There are less impressive elements relating to the script though. The pacing of the narrative stammers into its second hour too slowly, mainly because of the film's tendency to move in tangents. The subplot involving Isabel Lucas's character Scarlett is a primary example. It raises speculation about Joel's commitment to his wife and there are some weighty tensions between them but it feels unresolved because the character Scarlett moves in and out of the picture. The film also has a weak grasp on the ideas of spirituality. At one point Fiona admits that she can feel the spirit of her deceased mother in the city. But a potentially interesting idea is a rather transparent one because it isn't reflected on ever again. In another scene Fiona does not take part in a ritual and it might have been more interesting if the dialogue made reflections on this after the film's rather tragic climax. In spite of these deficiencies there are two solid and likable performances here through Edgerton and Mitchell. Their roles are constructed to the point where one has to question what they see in each other. It is again never touched on but at least the frustrations and the emotions shared between them ring true. Lucas's part seems to be underwritten and her character is a mild distraction to the story.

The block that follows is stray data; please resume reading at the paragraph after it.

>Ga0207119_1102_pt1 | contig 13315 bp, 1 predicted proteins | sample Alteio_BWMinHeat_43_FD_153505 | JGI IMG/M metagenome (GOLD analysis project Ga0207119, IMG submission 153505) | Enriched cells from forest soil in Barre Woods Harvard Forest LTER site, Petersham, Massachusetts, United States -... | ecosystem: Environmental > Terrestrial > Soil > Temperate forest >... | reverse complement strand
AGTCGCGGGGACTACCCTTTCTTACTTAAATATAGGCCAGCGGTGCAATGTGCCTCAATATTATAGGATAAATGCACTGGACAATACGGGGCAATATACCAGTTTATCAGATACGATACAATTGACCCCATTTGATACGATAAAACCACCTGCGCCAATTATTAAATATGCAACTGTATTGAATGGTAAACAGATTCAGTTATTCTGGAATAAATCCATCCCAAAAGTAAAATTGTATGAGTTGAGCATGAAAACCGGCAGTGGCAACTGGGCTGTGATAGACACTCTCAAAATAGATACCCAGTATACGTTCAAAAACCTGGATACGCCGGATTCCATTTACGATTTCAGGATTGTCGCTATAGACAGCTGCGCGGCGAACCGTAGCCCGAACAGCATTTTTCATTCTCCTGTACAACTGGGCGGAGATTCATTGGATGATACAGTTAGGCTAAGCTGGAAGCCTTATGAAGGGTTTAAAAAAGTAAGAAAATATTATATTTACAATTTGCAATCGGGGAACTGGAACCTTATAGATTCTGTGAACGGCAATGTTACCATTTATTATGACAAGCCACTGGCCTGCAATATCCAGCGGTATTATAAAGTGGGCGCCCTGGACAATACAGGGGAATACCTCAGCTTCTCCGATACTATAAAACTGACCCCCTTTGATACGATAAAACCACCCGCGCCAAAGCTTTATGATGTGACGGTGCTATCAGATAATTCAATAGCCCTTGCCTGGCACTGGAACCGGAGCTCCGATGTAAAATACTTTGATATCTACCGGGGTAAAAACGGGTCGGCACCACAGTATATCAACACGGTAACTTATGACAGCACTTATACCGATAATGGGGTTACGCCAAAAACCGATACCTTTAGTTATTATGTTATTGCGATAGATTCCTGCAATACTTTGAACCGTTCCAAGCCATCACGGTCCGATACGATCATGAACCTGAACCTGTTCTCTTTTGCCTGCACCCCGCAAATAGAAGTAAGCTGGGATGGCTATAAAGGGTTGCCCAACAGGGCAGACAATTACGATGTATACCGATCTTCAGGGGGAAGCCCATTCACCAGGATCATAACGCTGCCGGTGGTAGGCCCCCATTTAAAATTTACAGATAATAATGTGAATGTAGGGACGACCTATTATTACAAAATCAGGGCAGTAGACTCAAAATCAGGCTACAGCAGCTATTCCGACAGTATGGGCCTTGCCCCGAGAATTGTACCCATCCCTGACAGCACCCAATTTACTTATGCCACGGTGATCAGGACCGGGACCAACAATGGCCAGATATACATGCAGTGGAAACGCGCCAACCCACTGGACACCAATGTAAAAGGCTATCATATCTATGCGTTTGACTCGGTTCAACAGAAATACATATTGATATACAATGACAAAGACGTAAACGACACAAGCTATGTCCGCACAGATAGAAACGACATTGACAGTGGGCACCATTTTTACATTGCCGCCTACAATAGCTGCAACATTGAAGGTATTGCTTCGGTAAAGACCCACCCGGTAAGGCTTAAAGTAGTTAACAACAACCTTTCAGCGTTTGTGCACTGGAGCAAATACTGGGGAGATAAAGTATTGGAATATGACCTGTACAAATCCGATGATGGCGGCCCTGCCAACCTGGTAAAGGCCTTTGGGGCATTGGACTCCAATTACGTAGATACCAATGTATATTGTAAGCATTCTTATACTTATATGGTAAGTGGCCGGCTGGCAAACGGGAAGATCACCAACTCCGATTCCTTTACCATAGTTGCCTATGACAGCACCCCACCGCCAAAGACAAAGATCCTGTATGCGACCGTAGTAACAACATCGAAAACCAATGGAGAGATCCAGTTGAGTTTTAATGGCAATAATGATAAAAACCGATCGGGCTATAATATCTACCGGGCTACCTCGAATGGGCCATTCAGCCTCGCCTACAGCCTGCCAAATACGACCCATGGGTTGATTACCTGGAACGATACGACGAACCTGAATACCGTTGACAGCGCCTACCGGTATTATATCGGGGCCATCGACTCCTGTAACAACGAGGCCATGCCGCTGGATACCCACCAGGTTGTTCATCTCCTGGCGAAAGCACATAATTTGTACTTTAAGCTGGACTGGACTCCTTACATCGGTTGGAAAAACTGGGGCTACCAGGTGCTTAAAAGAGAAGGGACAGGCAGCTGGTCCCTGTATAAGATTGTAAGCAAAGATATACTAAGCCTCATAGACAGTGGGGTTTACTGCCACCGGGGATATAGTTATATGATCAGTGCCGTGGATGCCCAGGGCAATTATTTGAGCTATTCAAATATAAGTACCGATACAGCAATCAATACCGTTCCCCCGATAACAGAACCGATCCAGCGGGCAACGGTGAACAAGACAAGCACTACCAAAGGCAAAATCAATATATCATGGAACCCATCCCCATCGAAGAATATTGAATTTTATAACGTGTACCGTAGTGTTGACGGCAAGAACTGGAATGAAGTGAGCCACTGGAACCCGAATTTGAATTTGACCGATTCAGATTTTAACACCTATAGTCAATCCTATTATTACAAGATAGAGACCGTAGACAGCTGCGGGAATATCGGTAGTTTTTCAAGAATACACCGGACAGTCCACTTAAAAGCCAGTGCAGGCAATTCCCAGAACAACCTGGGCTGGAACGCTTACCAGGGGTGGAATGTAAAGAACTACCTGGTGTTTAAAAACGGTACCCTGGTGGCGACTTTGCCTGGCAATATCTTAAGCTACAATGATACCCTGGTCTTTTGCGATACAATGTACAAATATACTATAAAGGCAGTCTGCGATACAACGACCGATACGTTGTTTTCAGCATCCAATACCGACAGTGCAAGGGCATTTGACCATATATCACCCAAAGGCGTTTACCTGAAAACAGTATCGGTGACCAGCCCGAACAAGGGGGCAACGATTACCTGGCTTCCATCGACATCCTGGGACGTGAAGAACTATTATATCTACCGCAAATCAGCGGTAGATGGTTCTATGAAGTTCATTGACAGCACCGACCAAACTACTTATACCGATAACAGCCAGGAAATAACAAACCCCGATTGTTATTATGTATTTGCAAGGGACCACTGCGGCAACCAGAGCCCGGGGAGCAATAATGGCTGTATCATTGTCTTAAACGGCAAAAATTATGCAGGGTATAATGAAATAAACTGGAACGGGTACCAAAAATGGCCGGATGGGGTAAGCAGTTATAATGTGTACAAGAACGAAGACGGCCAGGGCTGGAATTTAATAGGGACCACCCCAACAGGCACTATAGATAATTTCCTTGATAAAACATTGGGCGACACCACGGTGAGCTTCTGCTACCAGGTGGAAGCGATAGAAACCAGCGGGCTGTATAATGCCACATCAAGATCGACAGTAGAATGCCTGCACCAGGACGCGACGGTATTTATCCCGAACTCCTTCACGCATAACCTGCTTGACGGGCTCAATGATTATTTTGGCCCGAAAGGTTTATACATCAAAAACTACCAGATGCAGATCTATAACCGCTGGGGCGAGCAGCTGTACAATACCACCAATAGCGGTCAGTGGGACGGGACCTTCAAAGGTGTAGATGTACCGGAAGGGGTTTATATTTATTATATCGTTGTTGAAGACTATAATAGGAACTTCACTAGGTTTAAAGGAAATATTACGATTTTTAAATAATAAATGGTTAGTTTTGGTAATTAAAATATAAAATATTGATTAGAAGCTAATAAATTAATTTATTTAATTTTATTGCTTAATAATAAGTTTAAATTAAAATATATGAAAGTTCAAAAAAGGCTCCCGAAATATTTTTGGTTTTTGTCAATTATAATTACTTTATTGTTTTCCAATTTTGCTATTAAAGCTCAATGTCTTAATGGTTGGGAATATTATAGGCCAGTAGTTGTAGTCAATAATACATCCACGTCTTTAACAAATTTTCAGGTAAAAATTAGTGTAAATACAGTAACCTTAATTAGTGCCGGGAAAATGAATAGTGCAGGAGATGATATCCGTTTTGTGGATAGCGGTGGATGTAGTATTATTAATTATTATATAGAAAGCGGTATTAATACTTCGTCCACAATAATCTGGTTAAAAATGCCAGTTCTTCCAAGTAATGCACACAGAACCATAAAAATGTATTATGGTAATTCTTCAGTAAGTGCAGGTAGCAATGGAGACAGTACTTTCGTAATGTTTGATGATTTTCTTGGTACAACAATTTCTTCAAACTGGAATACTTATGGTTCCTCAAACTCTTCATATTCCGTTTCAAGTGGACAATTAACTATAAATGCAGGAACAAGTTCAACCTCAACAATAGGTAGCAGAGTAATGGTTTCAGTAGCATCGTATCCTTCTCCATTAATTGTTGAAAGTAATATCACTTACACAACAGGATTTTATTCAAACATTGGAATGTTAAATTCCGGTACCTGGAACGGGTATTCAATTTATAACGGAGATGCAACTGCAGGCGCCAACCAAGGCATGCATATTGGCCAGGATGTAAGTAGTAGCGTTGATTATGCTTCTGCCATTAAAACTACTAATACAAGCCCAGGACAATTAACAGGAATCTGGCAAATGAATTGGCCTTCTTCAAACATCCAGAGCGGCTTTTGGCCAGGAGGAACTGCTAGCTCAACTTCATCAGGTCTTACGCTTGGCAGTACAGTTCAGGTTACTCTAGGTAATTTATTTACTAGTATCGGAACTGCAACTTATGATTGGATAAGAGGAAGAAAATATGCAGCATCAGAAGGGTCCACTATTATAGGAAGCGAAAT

The Waiting City is a minor Australian picture that is rich in its atmosphere and sense of culture. Yet it is also marred by a problematic screenplay and uneven pacing. It wades through the tangents of the first act, towards a second half where the characters fail to reflect on what has really transformed their lives. In such a deeply spiritual place the film never seems quite as profound as it should be because both the characters and the audience remain as outsiders. There are questions over the relationship too, but both leads at least make them likable tourists, who only just skim on the surface of India.
Reviewed by lewiskendell6 / 10
Not bad, but perhaps too slow-paced for some.
"You must act out of love, not desperation or need."
I've yet to see a movie set in India that wasn't a visual treat to watch, and The Waiting City definitely earns it's place on that list. The story, about an Australian couple come to Kolkata to adopt a child in the hopes that it will fix their strained relationship, is also interesting, even though I thought it stumbled into predictable, melodramatic territory at times. This is sort of an emotional coming of age story for the two main characters, both as individuals and a couple. The transition from who they are at the beginning to who they are at the end isn't exactly handled in the most organic way, but it is mostly believable.
The movie dabbles in ideas about faith and spirituality, as well, but in a very unfocused way.
I recommend The Waiting City to those interested in India, fans of Radha Mitchell or Joel Edgerton, and movie fans comfortable with subdued, personal storytelling that takes its time to get where it's going.